|Cause of death||disputed (according to one account, Fang was executed by Waist severing during China's only instance of an extermination of the ten degrees of kinship)|
Fang Xiaoru (Chinese: 方孝孺; pinyin: Fāng Xìaorú) was an orthodox Confucian scholar-bureaucrat of the Ming Dynasty, famous for his continuation of the Jinhua school of Zhu Xi and later for his loyalty to his former pupil, the Jianwen Emperor, who died in the rebellion of the Prince of Yan.[unreliable source?][unreliable source?]
After the Prince of Yan usurped the throne to become the Yongle Emperor in 1402, he summoned Fang Xiaoru, who was famed for his connection to Song Lian and the scholars of the Jinhua school as well as for his own talent and lucid composition. He demanded Fang write an inaugural address that would compare his usurpation of the throne with the regency of the Duke of Zhou during the reign of his nephew King Cheng of Zhou in ancient China. Fang refused, retorting "Then where is King Cheng?" Threatened with the execution of nine kinship, Fang Xiaoru is reported saying: Chinese: "莫說九族，十族何妨" ("Never mind nine agnates; I am fine with ten!"). He was granted his wish with perhaps the only officially designated case of an "extermination of ten degrees of kinship" in the history of China. In addition to his own execution, his blood relations and their spouses were killed along with all of his students and peers as the 10th group. Altogether, 873 people are said to have been executed.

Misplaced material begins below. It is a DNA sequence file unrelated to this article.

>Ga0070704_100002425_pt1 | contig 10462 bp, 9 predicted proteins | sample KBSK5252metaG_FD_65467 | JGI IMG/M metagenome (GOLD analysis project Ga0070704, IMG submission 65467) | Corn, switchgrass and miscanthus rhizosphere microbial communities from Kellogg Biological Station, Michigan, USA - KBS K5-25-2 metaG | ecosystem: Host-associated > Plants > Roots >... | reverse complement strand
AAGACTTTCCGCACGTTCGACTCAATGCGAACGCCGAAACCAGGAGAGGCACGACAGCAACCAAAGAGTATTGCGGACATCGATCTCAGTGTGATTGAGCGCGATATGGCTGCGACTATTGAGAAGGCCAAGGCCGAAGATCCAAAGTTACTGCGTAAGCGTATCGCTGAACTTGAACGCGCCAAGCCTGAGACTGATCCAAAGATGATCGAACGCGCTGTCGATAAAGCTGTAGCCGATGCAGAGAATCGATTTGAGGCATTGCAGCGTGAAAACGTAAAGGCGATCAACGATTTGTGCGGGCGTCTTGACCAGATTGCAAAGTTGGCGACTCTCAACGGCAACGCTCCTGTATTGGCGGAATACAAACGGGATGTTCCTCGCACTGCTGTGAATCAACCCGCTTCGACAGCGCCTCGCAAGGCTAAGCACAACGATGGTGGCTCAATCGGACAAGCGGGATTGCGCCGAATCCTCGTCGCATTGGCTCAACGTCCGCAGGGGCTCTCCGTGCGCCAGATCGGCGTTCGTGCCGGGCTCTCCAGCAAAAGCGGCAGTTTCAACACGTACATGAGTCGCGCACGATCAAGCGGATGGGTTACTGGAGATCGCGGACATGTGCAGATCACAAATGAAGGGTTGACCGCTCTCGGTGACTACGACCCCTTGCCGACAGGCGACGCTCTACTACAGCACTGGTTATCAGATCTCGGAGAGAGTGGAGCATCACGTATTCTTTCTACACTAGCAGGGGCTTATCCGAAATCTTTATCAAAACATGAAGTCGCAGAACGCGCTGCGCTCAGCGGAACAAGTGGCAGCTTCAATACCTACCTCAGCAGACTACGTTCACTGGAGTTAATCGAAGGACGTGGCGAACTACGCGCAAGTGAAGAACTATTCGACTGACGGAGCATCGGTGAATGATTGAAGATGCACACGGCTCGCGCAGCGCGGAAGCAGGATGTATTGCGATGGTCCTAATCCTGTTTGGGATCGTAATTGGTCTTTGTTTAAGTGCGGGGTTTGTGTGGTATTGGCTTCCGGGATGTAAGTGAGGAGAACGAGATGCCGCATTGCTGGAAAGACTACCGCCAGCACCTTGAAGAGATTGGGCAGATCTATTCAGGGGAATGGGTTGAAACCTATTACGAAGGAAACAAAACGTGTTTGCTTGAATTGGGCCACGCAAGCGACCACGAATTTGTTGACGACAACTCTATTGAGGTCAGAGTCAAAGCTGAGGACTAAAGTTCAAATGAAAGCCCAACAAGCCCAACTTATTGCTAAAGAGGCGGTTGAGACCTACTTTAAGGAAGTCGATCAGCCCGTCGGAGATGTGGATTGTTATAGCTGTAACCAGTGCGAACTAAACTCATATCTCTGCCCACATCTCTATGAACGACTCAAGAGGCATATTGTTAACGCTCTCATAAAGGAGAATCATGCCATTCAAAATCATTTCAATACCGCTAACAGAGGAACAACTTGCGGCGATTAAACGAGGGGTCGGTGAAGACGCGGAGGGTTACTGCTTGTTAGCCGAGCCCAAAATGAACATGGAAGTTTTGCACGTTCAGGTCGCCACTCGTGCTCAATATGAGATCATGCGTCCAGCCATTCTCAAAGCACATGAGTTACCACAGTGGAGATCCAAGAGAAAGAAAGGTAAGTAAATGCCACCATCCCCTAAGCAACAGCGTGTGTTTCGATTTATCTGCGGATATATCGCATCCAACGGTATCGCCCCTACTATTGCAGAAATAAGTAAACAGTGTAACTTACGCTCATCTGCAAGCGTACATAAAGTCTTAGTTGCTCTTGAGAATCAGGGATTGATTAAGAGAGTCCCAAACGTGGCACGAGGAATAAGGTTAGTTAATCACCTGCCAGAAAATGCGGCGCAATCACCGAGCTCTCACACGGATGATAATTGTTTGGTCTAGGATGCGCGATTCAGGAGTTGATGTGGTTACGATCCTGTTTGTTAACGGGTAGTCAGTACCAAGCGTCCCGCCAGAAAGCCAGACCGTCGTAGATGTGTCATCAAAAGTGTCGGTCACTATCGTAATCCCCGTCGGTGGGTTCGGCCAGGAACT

Before death, Fang Xiaoru was forced to watch his brother's execution. Fang Xiaoru himself was executed by "waist severing" (腰斬). The legend goes that prior to his death, he dipped his finger in his own blood and wrote on the ground the Chinese character "篡" (cuàn), meaning "usurper".